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Crash deaths down 40% since 1960

Thu, 07 Nov 2013

CAR CRASH DEATHS have plummeted over the last five decades despite the rising number of drivers on the road, figures show.

Since 1960, the number of annual deaths from collisions in England and Wales has fallen by 41%, researchers said.

There were 1,647 deaths from a road traffic accident in 1960 and 964 deaths in 2009, according to an article published online in Emergency Medicine Journal.

While the number of children who die as a result of car crashes has also gone down, from 66 in 1960 to 20 in 2009, deaths in elderly people increased.

The number of deaths in people aged 75 years or over increased from 68 in 1960 to 231 deaths in 1990, before decreasing to 109 deaths in 2009.

Researchers from the University of Nottingham, Barts Healthcare and Homerton Hospital, both in London, examined the data surrounding car crash deaths from the last 50 years and found that in total 102,196 people died as a direct result of a road traffic accident.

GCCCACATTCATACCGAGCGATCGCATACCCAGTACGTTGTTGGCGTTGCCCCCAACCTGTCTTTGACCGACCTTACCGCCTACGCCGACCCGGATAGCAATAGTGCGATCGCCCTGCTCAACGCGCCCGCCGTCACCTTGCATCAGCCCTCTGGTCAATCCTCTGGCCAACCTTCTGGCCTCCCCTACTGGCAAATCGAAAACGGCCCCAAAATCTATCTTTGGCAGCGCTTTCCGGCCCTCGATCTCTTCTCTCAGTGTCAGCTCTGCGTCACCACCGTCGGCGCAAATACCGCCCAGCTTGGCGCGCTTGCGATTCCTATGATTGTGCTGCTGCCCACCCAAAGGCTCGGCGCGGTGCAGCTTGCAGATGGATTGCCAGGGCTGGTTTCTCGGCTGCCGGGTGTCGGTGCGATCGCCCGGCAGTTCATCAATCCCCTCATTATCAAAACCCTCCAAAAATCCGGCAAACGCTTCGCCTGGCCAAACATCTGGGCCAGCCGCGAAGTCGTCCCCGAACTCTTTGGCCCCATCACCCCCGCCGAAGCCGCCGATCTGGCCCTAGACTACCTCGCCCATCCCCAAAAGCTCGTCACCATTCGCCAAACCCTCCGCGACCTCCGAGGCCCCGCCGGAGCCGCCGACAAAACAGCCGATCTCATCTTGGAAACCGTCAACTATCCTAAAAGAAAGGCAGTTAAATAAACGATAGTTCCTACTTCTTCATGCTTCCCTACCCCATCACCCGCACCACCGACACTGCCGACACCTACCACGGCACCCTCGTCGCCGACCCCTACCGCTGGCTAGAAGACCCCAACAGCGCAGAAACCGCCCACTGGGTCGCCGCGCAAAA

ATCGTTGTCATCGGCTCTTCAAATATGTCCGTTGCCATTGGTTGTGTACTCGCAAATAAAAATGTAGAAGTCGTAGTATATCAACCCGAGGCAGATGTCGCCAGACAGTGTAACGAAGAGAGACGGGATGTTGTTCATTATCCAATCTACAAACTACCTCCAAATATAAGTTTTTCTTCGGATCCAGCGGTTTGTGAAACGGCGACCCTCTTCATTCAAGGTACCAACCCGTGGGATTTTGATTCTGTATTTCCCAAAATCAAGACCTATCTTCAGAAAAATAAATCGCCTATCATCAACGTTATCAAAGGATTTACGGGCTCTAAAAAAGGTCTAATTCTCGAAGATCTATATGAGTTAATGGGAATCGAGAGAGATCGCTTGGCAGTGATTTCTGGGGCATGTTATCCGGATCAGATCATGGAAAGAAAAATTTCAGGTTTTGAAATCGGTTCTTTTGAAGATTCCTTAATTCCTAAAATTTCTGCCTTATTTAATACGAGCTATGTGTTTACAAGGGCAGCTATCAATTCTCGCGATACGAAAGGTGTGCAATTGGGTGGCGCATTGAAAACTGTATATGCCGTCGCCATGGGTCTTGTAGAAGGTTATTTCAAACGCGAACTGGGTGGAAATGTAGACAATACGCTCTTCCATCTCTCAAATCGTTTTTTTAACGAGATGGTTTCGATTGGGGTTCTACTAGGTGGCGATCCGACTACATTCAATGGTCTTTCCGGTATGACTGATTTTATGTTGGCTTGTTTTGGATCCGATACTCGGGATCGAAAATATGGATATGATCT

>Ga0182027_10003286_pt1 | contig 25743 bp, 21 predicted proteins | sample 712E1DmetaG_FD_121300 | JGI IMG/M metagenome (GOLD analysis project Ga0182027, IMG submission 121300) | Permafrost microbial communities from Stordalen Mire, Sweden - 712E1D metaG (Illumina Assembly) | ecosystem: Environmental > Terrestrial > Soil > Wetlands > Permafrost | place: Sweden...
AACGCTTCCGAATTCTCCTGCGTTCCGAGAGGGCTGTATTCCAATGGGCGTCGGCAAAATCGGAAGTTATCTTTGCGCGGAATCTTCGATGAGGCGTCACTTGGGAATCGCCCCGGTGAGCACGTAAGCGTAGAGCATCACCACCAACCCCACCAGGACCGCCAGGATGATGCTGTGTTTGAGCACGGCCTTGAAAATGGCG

They found that more men than women died as a result of a car crash.

The authors point out that the introduction of compulsory seat belts, drink driving curbs, child safety seats and speed cameras, as well as the development of specialist trauma centres, will all have helped to drive down road traffic fatalities.

"However, it is possible that while these interventions have resulted in a reduction in the absolute number of deaths from [road traffic accidents] in England and Wales, they have not modified the relative differential in age of death between sexes or socioeconomic groups in those who die after [a car crash]," they wrote.

By Ella Pickover, Press Association